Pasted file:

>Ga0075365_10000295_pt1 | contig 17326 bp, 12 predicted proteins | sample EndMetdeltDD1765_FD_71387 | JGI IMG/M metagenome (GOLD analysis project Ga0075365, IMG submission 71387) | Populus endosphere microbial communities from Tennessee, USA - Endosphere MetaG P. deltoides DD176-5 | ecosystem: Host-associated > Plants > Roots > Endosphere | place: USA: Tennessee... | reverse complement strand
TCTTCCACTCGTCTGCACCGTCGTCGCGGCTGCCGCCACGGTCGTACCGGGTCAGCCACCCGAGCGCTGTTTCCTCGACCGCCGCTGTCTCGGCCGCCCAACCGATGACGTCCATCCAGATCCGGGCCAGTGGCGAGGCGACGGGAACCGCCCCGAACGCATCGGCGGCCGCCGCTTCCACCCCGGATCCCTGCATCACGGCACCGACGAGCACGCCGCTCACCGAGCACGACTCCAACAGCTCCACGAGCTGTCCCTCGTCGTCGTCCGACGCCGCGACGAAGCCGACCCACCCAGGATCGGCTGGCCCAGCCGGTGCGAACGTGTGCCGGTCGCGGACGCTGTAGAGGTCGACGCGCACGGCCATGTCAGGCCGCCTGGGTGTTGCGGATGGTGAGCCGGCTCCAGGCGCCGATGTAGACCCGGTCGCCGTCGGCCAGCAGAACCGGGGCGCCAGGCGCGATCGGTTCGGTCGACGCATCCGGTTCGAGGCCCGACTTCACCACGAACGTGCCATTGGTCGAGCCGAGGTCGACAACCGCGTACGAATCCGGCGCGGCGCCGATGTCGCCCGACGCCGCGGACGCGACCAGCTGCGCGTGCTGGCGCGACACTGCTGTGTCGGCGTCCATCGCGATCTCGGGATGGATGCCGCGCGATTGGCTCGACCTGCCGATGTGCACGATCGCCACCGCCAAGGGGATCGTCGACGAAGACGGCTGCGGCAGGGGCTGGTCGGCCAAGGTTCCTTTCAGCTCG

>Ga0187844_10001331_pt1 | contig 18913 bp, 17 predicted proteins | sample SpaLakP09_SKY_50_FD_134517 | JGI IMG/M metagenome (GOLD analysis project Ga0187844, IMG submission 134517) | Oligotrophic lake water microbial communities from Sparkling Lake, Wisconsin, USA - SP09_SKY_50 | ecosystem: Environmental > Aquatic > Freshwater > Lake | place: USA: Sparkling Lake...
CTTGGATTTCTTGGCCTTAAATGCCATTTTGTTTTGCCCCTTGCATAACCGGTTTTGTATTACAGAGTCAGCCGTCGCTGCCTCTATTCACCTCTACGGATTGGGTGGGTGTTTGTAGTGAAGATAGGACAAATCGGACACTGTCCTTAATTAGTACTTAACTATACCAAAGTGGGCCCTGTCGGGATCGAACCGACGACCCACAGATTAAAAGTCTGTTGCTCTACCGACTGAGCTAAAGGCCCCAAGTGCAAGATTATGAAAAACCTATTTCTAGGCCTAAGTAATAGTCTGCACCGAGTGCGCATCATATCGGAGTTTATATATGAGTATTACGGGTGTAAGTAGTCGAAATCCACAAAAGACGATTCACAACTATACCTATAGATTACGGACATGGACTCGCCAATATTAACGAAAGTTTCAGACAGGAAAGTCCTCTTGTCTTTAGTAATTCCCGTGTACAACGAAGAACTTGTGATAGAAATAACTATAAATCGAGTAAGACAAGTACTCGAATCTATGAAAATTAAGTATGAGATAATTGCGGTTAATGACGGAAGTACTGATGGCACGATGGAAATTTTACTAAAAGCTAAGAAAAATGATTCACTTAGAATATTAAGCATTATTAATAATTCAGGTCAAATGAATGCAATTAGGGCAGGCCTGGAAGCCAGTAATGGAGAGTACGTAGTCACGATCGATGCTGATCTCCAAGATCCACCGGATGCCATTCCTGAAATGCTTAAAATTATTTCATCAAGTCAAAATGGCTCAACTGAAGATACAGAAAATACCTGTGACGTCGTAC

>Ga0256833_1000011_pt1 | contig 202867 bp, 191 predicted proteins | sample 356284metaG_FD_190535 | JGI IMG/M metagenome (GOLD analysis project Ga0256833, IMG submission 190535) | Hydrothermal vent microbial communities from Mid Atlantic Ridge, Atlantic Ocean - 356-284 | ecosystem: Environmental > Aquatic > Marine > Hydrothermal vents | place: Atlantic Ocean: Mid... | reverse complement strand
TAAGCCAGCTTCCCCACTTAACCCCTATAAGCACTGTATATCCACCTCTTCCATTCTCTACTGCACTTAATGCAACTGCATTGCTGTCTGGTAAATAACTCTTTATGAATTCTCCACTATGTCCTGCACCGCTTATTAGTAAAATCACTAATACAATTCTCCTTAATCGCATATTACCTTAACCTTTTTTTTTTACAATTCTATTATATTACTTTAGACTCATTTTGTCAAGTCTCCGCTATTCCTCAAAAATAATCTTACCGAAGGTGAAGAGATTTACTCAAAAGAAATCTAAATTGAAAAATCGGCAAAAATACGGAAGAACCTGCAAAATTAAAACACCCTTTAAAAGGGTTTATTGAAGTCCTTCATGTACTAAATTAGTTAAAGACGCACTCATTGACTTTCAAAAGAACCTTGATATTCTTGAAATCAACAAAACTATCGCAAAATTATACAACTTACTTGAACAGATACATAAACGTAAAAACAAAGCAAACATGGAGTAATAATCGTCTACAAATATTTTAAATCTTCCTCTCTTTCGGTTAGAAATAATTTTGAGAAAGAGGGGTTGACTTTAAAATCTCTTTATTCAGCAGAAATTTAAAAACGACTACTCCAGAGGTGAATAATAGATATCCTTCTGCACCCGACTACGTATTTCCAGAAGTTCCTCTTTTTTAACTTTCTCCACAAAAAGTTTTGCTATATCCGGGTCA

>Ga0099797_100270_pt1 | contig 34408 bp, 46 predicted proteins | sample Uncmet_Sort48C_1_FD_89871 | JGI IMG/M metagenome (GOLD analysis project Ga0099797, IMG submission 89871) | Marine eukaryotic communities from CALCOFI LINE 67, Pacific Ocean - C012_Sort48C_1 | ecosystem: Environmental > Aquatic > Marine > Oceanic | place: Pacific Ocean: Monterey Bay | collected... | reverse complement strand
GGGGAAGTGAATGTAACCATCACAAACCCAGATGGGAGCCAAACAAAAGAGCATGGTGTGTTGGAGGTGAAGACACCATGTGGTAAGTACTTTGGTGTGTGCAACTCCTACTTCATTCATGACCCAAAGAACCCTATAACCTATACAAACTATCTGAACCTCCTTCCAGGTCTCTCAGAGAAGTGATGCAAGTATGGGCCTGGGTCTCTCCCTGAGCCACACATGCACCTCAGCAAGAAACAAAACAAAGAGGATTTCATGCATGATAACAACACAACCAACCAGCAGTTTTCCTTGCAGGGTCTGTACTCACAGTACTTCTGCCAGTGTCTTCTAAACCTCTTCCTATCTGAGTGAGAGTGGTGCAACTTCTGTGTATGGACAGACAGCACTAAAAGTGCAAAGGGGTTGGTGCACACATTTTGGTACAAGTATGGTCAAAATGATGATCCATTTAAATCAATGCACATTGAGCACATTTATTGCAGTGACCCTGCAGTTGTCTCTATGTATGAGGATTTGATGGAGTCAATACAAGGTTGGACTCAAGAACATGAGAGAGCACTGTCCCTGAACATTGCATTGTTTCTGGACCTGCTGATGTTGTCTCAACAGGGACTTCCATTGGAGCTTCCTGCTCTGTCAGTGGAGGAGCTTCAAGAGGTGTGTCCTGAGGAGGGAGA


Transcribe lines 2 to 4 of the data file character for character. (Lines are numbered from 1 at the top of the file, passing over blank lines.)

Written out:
TCTTCCACTCGTCTGCACCGTCGTCGCGGCTGCCGCCACGGTCGTACCGGGTCAGCCACCCGAGCGCTGTTTCCTCGACCGCCGCTGTCTCGGCCGCCCAACCGATGACGTCCATCCAGATCCGGGCCAGTGGCGAGGCGACGGGAACCGCCCCGAACGCATCGGCGGCCGCCGCTTCCACCCCGGATCCCTGCATCACGGCACCGACGAGCACGCCGCTCACCGAGCACGACTCCAACAGCTCCACGAGCTGTCCCTCGTCGTCGTCCGACGCCGCGACGAAGCCGACCCACCCAGGATCGGCTGGCCCAGCCGGTGCGAACGTGTGCCGGTCGCGGACGCTGTAGAGGTCGACGCGCACGGCCATGTCAGGCCGCCTGGGTGTTGCGGATGGTGAGCCGGCTCCAGGCGCCGATGTAGACCCGGTCGCCGTCGGCCAGCAGAACCGGGGCGCCAGGCGCGATCGGTTCGGTCGACGCATCCGGTTCGAGGCCCGACTTCACCACGAACGTGCCATTGGTCGAGCCGAGGTCGACAACCGCGTACGAATCCGGCGCGGCGCCGATGTCGCCCGACGCCGCGGACGCGACCAGCTGCGCGTGCTGGCGCGACACTGCTGTGTCGGCGTCCATCGCGATCTCGGGATGGATGCCGCGCGATTGGCTCGACCTGCCGATGTGCACGATCGCCACCGCCAAGGGGATCGTCGACGAAGACGGCTGCGGCAGGGGCTGGTCGGCCAAGGTTCCTTTCAGCTCG

>Ga0187844_10001331_pt1 | contig 18913 bp, 17 predicted proteins | sample SpaLakP09_SKY_50_FD_134517 | JGI IMG/M metagenome (GOLD analysis project Ga0187844, IMG submission 134517) | Oligotrophic lake water microbial communities from Sparkling Lake, Wisconsin, USA - SP09_SKY_50 | ecosystem: Environmental > Aquatic > Freshwater > Lake | place: USA: Sparkling Lake...
CTTGGATTTCTTGGCCTTAAATGCCATTTTGTTTTGCCCCTTGCATAACCGGTTTTGTATTACAGAGTCAGCCGTCGCTGCCTCTATTCACCTCTACGGATTGGGTGGGTGTTTGTAGTGAAGATAGGACAAATCGGACACTGTCCTTAATTAGTACTTAACTATACCAAAGTGGGCCCTGTCGGGATCGAACCGACGACCCACAGATTAAAAGTCTGTTGCTCTACCGACTGAGCTAAAGGCCCCAAGTGCAAGATTATGAAAAACCTATTTCTAGGCCTAAGTAATAGTCTGCACCGAGTGCGCATCATATCGGAGTTTATATATGAGTATTACGGGTGTAAGTAGTCGAAATCCACAAAAGACGATTCACAACTATACCTATAGATTACGGACATGGACTCGCCAATATTAACGAAAGTTTCAGACAGGAAAGTCCTCTTGTCTTTAGTAATTCCCGTGTACAACGAAGAACTTGTGATAGAAATAACTATAAATCGAGTAAGACAAGTACTCGAATCTATGAAAATTAAGTATGAGATAATTGCGGTTAATGACGGAAGTACTGATGGCACGATGGAAATTTTACTAAAAGCTAAGAAAAATGATTCACTTAGAATATTAAGCATTATTAATAATTCAGGTCAAATGAATGCAATTAGGGCAGGCCTGGAAGCCAGTAATGGAGAGTACGTAGTCACGATCGATGCTGATCTCCAAGATCCACCGGATGCCATTCCTGAAATGCTTAAAATTATTTCATCAAGTCAAAATGGCTCAACTGAAGATACAGAAAATACCTGTGACGTCGTAC